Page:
Moreover, the US Department of Justice demanded that Glencore publish documents on its activities in the Democratic Republic of the Congo, Nigeria and Venezuela. At the end of May, the anti-corruption authorities in the United States and the United Kingdom announced that their investigation into Glencore for bribery of foreign public officials was complete. More precisely, according to the US Department of Justice (DoJ), between 2007 and 2018 Glencore paid over $100 million to various middlemen, with full knowledge that a large part would end up being used for the bribery of foreign officials. According to the judicial documents, officials in Nigeria, Cameroon, Ivory Coast, Equatorial Guinea, Brazil, Venezuela, and the Democratic Republic of Congo were bribed. British proceedings also showed links to South Sudan. In total, Glencore's corrupt practices spanned over a decade and eight countries. In the US, the Zug-based commodity giant admitted also to manipulating oil prices.
And in Switzerland?
As you will be aware, Glencore’s registered office is in Zug, where, at least in part, its senior management was approving the bribes. But it is also interesting to know that, in addition to transfers from Swiss bank accounts, individual foreign officials also appear to have been bribed with cash. And according to the US investigators, Glencore employees ”withdrew” the money from a cash desk at Baar's headquarters until 2016!
Based on the revelations in the Paradise Papers, Public Eye called upon Swiss justice to take action against Glencore with the Federal Prosecutor's Office in December 2017. On this basis, the latter opened criminal proceedings against Glencore in June 2020. And in mid-June 2020 it was announced that the Swiss Federal Prosecutor’s office had also initiated an investigation. The matter is becoming increasingly unpleasant for Glencore – the mines in the Congo could cost the group dear.
- May 2022: Announcement by the authorities in Brazil, the United States and the United Kingdom that their investigation into Glencore for bribery of foreign public officials was complete. Glencore admitted to bribing officials from a total of eight countries to obtain lucrative oil trading deals. In the US alone, Glencore agreed to pay over a billion US dollars. The amount of the fine in the UK will be determined by the court in November 2022. And Glencore must pay the Brazilian authorities 39’598’367 US dollars.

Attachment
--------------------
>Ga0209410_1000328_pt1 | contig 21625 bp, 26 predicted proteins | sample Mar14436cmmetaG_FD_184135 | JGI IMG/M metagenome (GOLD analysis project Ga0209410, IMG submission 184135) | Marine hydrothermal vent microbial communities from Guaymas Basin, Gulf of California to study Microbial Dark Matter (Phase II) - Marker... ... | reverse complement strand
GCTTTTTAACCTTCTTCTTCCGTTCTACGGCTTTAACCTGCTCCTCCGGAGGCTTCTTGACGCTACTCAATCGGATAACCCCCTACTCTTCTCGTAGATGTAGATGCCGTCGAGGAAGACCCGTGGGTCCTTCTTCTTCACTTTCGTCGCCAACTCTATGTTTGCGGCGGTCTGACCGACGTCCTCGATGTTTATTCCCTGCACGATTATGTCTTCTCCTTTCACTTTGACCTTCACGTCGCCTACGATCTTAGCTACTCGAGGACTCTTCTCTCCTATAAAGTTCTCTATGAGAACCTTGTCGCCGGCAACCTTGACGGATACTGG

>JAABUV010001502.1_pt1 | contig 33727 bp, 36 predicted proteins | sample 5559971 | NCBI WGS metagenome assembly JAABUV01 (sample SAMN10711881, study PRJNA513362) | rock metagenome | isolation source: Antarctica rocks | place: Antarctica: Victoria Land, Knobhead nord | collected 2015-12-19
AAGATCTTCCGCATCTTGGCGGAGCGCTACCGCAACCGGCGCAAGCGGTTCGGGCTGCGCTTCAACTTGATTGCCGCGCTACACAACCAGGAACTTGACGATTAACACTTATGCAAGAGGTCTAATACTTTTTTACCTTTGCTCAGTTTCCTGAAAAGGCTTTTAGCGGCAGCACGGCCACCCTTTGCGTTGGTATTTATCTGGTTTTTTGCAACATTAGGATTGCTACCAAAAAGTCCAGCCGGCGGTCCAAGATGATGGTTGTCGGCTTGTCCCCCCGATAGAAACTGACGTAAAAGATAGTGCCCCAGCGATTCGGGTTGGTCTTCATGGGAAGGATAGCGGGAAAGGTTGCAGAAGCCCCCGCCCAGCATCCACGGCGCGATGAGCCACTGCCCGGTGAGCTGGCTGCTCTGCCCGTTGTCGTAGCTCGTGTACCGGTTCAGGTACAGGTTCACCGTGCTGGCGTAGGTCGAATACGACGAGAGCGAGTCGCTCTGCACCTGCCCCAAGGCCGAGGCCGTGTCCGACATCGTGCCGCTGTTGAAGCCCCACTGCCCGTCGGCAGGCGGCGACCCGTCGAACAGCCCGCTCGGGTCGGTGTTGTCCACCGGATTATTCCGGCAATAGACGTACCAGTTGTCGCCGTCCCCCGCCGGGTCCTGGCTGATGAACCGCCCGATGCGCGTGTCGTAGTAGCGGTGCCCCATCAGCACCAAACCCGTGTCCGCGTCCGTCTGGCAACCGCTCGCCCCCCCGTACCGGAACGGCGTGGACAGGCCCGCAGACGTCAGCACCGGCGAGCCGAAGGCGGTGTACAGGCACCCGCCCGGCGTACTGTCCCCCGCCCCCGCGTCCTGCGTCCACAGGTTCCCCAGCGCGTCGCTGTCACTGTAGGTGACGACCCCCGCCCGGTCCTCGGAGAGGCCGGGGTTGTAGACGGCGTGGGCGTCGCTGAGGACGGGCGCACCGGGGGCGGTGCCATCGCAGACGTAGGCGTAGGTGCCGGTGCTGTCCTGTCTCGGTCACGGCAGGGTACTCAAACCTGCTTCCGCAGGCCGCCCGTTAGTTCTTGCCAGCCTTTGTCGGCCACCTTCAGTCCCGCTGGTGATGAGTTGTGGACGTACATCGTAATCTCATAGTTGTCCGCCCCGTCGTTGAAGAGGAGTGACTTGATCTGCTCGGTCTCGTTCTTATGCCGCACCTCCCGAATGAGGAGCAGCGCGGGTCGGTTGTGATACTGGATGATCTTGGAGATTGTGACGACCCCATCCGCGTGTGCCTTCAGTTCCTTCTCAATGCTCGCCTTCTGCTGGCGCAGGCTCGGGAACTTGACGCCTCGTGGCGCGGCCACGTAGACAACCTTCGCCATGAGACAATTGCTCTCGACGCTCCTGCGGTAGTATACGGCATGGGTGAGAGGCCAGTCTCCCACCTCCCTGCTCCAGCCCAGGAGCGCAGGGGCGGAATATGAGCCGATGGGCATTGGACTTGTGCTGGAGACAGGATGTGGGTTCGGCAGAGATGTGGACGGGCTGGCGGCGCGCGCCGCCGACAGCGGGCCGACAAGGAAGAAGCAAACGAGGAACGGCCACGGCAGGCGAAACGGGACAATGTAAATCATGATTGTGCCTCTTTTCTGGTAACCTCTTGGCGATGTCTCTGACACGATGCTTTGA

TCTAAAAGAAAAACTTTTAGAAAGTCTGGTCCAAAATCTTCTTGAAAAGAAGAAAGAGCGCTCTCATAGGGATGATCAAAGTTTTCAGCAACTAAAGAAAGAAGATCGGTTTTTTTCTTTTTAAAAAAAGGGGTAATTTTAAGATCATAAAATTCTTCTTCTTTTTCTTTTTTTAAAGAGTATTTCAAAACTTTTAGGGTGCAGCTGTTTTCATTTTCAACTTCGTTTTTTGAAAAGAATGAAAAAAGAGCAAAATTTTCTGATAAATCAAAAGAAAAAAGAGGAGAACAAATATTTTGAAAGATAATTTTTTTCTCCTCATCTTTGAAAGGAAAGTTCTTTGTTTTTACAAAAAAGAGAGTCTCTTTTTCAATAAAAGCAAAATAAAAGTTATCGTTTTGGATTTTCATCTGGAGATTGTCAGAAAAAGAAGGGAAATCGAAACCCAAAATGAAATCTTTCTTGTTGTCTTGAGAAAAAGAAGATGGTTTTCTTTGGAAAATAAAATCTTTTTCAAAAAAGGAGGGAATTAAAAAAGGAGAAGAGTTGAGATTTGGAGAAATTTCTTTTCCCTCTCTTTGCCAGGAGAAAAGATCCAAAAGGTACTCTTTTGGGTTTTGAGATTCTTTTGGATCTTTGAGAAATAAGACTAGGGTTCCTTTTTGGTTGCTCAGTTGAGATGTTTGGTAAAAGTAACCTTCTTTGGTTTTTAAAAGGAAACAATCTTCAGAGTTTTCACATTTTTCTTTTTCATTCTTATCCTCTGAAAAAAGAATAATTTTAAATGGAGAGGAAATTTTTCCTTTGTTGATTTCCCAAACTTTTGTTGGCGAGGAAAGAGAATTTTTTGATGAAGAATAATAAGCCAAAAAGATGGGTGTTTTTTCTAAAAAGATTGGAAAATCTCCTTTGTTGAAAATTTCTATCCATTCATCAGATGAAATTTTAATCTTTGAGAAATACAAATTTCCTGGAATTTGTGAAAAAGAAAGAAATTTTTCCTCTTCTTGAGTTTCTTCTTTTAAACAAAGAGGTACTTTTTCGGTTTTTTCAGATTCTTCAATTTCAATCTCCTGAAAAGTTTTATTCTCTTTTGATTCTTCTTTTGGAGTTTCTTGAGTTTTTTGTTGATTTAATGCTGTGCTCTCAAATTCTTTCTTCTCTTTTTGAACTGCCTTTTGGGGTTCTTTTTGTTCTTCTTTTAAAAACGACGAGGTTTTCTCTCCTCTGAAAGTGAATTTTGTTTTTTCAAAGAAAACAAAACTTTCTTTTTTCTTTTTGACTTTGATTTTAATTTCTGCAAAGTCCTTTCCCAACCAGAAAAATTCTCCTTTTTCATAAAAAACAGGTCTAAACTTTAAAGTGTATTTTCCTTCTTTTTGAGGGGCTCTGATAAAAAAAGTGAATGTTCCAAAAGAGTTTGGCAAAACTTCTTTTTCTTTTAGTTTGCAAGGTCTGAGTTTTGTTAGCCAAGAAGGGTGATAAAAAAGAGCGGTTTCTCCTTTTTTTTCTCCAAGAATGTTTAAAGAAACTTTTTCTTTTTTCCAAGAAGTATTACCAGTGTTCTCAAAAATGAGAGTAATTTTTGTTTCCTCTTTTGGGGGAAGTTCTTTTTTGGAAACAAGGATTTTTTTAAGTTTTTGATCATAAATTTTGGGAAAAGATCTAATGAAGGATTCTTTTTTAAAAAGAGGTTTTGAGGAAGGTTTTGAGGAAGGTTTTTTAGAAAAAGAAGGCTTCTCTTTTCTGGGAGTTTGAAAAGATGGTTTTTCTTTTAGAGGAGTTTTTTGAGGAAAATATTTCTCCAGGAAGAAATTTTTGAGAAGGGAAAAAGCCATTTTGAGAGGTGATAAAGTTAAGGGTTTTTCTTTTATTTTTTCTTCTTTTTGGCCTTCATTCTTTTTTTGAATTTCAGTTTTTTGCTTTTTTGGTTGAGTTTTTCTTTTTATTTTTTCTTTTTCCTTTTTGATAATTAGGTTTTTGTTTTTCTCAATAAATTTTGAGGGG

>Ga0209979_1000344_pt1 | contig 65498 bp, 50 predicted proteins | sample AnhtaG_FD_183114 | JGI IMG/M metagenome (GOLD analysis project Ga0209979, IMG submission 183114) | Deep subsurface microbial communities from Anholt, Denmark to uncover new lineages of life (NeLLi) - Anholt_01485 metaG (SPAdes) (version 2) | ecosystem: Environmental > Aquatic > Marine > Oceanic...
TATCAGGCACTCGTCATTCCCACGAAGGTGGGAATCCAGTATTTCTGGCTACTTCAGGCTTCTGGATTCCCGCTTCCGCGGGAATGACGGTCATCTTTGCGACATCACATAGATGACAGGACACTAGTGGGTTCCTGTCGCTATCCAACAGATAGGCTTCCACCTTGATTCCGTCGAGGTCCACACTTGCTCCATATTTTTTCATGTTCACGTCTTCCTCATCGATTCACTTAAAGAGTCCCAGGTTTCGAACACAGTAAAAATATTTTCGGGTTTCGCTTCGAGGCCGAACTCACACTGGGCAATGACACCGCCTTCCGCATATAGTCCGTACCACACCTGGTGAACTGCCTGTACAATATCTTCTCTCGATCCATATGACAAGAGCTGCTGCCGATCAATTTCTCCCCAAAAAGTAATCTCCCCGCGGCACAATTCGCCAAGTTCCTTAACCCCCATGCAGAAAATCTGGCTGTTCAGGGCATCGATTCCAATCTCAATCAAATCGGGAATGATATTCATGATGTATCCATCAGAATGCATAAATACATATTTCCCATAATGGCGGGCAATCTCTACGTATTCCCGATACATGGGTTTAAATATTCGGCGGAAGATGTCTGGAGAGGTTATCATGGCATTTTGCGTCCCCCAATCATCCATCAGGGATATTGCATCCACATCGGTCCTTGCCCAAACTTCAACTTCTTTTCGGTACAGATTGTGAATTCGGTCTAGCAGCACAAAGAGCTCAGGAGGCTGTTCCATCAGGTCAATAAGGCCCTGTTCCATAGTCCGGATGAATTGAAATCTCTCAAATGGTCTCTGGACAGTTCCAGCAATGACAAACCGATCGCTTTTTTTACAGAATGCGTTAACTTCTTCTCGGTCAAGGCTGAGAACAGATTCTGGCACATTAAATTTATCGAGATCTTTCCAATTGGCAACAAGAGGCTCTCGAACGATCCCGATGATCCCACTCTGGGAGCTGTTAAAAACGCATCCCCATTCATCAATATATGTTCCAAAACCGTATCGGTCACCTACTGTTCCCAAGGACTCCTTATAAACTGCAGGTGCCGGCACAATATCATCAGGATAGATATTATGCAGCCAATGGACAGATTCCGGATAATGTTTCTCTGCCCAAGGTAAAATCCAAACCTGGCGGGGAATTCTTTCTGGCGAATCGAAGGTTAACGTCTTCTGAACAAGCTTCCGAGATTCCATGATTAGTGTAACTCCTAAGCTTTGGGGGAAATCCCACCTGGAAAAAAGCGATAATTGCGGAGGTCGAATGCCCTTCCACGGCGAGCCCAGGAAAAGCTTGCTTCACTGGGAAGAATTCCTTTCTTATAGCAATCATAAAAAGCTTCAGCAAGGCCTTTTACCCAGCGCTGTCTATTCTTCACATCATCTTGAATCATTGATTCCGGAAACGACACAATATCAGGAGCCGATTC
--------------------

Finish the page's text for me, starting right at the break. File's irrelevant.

- June 2020: Launching of an investigation by the Federal Prosecutor’s office on the grounds of failure to have the organizational measures in place to prevent alleged corruption in the Democratic Republic of Congo.
- December 2019: Investigation by the British anti-corruption authority, the Serious Fraud Office, on the grounds of suspicion of corruption in business dealings.
- April 2019: Launching of an investigation by the Commodity Futures Trading Commission (US regulatory body for forward transactions) on the grounds of suspicion of corruption in connection with commodities business.
- December 2018: Announcement of the launching of an investigation by the Brazilian Public Prosecutor’s Office into Glencore and its two competitors Vitol and Trafigura on the grounds of suspicion of payment of bribes to officials of the state oil company Petrobras.
- July 2018: Filing of a class action lawsuit in the District Court of New Jersey by a group of US shareholders who accuse Glencore of having lied in respect of the corruption charges in order not to impair its share price.
- July 2018: Investigation by the US Justice Department on the grounds of suspicion of corruption and money laundering in Nigeria, the Democratic Republic of Congo and Venezuela since 2007.